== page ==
We have all heard young kids and celebrities mangle our national anthem, and if we admit it, there are some words we never get right! So here is a brief story behind the song, just in case you were in the mood for a little history lesson!!
During the War of 1812 (but actually in August, 1814) the British were ready to deliver a fatal blow to Baltimore with 4,000 reinforcements arriving in 50 English warships.
Maryland lawyer and poet Francis Scott Key was negotiating with the British for the return of an imprisoned friend. Key boarded a British flagship, where officers invited him to dine with a general and three admirals. They agreed to let their prisoner go free, but they detained Key on his American ship.
Key witnessed the Battle of Baltimore from the ship, waiting to see proof that the American flag that flew over Fort McHenry “was still there.” Between the rain and the awful smoke from firing, he could occasionally see the “rockets’ red glare, the bombs bursting in air”.
Key and the 50,000 people of Baltimore endured a harrowing night still unsure of who won the battle. “At dawn’s early light,” that giant flag was raised and the city of Baltimore and Key could see “that star-spangled banner.”
Key jotted down what he experienced of that battle and set the words to an English drinking song! It became an instant hit – and in 1931, it became the official national anthem.
Here it is, all four stanzas!! Happy Fourth of July!
The Defense of Fort McHenry
by Francis Scott Key
20 September 1814
Oh, say can you see, by the dawn’s early light,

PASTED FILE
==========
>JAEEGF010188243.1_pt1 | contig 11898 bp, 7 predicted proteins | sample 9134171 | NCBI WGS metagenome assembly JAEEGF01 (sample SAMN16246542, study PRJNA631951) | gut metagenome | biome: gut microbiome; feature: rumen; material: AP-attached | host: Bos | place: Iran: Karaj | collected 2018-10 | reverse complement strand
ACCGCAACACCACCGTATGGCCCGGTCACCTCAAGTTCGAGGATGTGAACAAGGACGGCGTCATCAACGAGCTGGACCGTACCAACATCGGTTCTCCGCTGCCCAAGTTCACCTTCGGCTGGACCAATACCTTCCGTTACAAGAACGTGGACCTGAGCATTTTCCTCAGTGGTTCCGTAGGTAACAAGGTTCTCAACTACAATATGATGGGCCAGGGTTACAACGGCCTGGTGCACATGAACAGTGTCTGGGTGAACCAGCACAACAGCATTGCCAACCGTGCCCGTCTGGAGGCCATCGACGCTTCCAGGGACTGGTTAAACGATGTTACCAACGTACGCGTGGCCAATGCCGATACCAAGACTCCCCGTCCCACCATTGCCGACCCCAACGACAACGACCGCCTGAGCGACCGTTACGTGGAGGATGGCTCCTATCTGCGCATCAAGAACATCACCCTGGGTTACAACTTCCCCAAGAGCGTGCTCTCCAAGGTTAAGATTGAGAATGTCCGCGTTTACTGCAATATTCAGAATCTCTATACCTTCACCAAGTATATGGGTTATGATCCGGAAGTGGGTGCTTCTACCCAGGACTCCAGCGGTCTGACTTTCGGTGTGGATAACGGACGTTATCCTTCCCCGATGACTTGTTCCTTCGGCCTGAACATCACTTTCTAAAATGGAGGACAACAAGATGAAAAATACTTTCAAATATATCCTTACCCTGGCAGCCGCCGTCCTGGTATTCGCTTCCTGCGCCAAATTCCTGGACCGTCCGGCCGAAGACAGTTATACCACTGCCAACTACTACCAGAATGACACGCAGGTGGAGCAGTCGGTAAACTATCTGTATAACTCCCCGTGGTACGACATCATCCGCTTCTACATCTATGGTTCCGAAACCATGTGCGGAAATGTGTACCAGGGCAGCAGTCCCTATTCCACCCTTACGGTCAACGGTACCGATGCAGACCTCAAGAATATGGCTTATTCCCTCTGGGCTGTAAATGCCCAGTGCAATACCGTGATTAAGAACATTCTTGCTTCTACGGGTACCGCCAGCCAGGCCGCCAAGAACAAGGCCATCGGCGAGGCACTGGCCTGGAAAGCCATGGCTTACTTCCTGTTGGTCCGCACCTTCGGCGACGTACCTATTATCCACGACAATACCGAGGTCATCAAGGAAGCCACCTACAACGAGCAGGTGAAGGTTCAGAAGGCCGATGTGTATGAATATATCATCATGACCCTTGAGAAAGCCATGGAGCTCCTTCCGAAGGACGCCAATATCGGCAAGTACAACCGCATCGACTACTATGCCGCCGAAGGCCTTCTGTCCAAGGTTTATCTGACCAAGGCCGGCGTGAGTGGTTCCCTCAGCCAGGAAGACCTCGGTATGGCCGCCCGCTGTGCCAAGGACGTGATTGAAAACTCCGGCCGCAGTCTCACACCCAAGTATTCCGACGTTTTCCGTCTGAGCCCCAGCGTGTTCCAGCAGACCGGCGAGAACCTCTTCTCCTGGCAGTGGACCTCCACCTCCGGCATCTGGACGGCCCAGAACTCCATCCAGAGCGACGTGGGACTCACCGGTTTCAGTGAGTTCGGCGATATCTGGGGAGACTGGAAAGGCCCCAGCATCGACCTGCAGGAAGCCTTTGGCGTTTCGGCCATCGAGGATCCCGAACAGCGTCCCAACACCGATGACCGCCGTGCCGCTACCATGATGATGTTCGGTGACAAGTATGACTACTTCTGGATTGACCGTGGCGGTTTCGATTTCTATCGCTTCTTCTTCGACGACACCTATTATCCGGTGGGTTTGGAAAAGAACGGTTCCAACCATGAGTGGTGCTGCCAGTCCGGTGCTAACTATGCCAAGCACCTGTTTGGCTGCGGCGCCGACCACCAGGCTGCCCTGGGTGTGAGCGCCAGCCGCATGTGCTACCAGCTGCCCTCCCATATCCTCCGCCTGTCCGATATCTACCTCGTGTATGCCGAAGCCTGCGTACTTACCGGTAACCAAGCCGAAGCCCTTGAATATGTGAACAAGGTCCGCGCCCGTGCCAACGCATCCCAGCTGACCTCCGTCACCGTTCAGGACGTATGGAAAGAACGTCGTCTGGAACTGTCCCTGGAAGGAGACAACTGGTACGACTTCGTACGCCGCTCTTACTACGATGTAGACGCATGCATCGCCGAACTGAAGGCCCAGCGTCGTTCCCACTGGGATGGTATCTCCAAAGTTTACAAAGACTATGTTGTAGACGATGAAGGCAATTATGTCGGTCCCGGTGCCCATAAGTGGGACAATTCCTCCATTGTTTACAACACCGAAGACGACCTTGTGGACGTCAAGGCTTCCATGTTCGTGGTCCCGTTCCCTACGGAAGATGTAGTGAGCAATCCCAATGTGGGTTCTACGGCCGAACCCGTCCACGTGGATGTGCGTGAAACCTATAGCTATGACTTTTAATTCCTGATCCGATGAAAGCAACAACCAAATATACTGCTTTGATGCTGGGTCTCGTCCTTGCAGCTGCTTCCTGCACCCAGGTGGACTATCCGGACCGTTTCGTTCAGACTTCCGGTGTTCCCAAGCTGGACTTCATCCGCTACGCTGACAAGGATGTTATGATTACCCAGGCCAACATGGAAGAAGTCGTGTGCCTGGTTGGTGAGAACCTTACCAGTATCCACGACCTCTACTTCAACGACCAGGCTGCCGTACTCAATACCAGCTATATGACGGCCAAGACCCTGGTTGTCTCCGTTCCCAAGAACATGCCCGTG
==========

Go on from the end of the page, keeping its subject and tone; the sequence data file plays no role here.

What so proudly we hailed at the twilight’s last gleaming?
Whose broad stripes and bright stars, through the perilous fight,
O’er the ramparts we watched, were so gallantly streaming?
And the rockets’ red glare, the bombs bursting in air,
Gave proof through the night that our flag was still there.
O say, does that star-spangled banner yet wave
O’er the land of the free and the home of the brave?
On the shore, dimly seen through the mists of the deep,
Where the foe’s haughty host in dread silence reposes,
What is that which the breeze, o’er the towering steep,
As it fitfully blows, now conceals, now discloses?
Now it catches the gleam of the morning’s first beam,
In full glory reflected now shines on the stream:
‘Tis the star-spangled banner! O long may it wave
O’er the land of the free and the home of the brave.
And where is that band who so vauntingly swore
That the havoc of war and the battle’s confusion
A home and a country should leave us no more?
Their blood has wiped out their foul footstep’s pollution.
No refuge could save the hireling and slave
From the terror of flight, or the gloom of the grave:
And the star-spangled banner in triumph doth wave
O’er the land of the free and the home of the brave
Oh! thus be it ever, when freemen shall stand
Between their loved homes and the war’s desolation!
Blest with victory and peace, may the heaven-rescued land
Praise the Power that hath made and preserved us a nation.
Then conquer we must, for our cause it is just,
And this be our motto: “In God is our trust.”
And the star-spangled banner forever shall wave
O’er the land of the free and the home of the brave!
God BlessAmerica! Enjoy Independence Day!!